SUMMARY: "The Department of Agriculture said on Friday that American farmers could resume growing genetically engineered sugar beets that had been barred by a federal judge. The decision could allow farmers to plant the biotech seeds this spring, avoiding a possible shortage of sugar later on. ?The decision is a win for consumers,? said Duane Grant, a beet farmer in Rupert, Idaho, and chairman of the farmer-owned Snake River Sugar Company. ?It assures a full beet crop will be planted in 2011.?"

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ENGINEERED SUGAR BEETS GET GO-AHEAD FROM U.S.D.A.

The Department of Agriculture said on Friday that American farmers could resume growing genetically engineered sugar beets that had been barred by a federal judge.

The decision could allow farmers to plant the biotech seeds this spring, avoiding a possible shortage of sugar later on.

?The decision is a win for consumers,? said Duane Grant, a beet farmer in Rupert, Idaho, and chairman of the farmer-owned Snake River Sugar Company. ?It assures a full beet crop will be planted in 2011.?

But environmental groups and organic farmers were dismayed by the decision.

The genetically engineered beets accounted for more than 90 percent of the sugar beets grown last year. They can withstand spraying by the herbicide Roundup, allowing farmers to kill weeds without harming the crop.

But in August, in response to a lawsuit filed by environmental groups and organic farmers, a federal district court judge in San Francisco revoked the approval of the beets.

The judge, Jeffrey S. White, said the Agriculture Department had to prepare an environmental impact statement assessing the effects of the biotech crop. His biggest concern was that the genetically engineered trait could spread to organic sugar beet crops or to other crops like Swiss chard and red table beets.

But some farmers said there might not be enough nonengineered seed available to satisfy demand. The government projected a possible 20 percent reduction in American sugar production.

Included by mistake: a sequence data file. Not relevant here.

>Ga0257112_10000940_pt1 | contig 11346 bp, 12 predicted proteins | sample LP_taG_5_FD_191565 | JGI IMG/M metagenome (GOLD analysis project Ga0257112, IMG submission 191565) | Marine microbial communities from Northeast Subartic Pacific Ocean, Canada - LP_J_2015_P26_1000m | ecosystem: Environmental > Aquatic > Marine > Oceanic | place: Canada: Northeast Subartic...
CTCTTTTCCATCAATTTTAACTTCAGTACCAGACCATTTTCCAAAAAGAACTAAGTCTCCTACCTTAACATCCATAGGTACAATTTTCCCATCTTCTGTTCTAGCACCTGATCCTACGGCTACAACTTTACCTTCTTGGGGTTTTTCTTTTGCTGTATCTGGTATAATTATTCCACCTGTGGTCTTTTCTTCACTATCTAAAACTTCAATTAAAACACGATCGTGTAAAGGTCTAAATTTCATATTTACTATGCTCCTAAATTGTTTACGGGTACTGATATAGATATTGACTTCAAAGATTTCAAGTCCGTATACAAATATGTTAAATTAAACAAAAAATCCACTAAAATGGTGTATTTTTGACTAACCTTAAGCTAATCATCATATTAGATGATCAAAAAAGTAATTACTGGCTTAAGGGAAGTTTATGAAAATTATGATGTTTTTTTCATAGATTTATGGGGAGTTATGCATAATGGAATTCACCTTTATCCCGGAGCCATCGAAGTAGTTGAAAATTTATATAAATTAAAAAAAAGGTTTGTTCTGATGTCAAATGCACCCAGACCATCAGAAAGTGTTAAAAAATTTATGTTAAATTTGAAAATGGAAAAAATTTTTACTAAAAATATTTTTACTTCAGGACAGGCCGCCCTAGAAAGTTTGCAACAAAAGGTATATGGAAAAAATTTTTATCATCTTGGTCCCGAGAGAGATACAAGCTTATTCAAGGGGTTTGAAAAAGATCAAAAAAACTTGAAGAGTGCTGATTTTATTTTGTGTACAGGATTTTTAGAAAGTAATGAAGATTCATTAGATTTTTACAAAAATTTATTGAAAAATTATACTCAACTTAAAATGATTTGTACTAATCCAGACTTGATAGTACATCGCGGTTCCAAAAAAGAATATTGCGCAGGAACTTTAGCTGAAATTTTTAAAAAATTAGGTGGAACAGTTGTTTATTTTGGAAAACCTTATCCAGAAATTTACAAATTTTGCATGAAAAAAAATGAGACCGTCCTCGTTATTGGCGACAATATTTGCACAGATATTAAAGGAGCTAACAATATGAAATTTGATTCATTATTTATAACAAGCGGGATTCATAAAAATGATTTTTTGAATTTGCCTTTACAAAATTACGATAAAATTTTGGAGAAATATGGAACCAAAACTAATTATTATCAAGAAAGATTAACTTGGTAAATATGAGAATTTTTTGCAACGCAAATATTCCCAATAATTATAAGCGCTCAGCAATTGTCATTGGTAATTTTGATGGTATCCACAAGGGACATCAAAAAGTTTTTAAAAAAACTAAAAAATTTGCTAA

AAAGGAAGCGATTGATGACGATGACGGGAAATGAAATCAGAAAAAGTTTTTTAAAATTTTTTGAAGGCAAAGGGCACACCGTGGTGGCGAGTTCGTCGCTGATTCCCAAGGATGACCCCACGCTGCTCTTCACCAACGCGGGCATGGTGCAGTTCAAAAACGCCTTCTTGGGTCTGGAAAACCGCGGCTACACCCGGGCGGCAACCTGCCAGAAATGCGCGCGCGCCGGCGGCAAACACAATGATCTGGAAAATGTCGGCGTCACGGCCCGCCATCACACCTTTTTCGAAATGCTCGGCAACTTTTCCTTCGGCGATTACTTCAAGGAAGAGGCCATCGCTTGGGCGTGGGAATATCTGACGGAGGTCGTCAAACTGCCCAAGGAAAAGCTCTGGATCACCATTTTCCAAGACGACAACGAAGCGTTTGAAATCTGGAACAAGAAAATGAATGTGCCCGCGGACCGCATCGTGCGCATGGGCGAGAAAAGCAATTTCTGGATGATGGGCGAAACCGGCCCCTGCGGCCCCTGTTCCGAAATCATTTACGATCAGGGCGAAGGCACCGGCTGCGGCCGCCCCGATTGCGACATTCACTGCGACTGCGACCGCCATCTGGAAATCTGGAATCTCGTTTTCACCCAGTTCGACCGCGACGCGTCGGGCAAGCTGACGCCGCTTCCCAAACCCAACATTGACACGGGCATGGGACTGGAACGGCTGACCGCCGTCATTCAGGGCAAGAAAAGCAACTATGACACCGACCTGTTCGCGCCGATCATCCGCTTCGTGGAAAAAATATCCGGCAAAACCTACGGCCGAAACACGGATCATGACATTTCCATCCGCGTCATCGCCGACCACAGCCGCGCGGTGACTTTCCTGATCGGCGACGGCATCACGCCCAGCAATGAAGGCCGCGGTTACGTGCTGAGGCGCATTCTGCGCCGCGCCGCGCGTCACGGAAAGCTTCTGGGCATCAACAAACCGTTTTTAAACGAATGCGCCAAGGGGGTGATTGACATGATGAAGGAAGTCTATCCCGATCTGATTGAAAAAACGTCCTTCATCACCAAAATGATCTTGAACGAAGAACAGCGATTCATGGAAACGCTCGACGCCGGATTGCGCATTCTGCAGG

As a result, the Agriculture Department was under pressure to allow the genetically engineered beets to be grown ? and to do so in time for the spring planting season ? even though it did not expect to finish the environmental impact statement until May 2012.

The solution announced Friday was an interim ?partial deregulation? of the beets that will hold until the impact statement is done and a final decision made. The partial deregulation was requested by the two companies that developed the crop, Monsanto and KWS, a German seed company.

Farmer-owned sugar processing companies will enter into compliance agreements with the government covering their growers. The agreements will spell out the measures that must be taken to prevent the genetically engineered traits from spreading. Farmers? fields will be subject to inspection.

For seed production, growers will need permits and will be kept from growing such seeds within four miles of other sugar beet, table beet or chard seed fields.

Paul Achitoff, the lead counsel for the groups that sued the Agriculture Department, said the conditions imposed on the growers were no different from what was now done voluntarily and would not prevent the spread of the biotech trait.

?It?s just window dressing,? said Mr. Achitoff, who is with the group Earthjustice.

He said the groups would ask the court to block the Agriculture Department?s decision from being put into effect. One obstacle they could face, however, is that the Supreme Court, in a decision last year concerning genetically engineered alfalfa, said the Agriculture Department had the authority to grant partial deregulation.

Friday?s decision is the second in less than two weeks favorable to agricultural biotechnology companies and farmers who grow the genetically engineered crops.

Last week, the Agriculture Department allowed farmers to resume growing genetically engineered Roundup-resistant alfalfa without restrictions. In doing so, it pulled back from a proposal to restrict where the biotech alfalfa could be grown so as to prevent genetically engineered material from spreading to organic alfalfa.

Sugar beets are a fairly small crop, planted on a little over one million acres, mainly in northern states, and worth somewhat more than $1 billion. Beets account for roughly half of the American sugar supply, with the rest coming from sugar cane.

World sugar prices are extremely high now because of weather problems and poor output in Brazil and Australia. That would have made it more difficult and expensive to import sugar to make up for any shortfall of American production.



                                  PART 3

------------------------------- GENET-news -------------------------------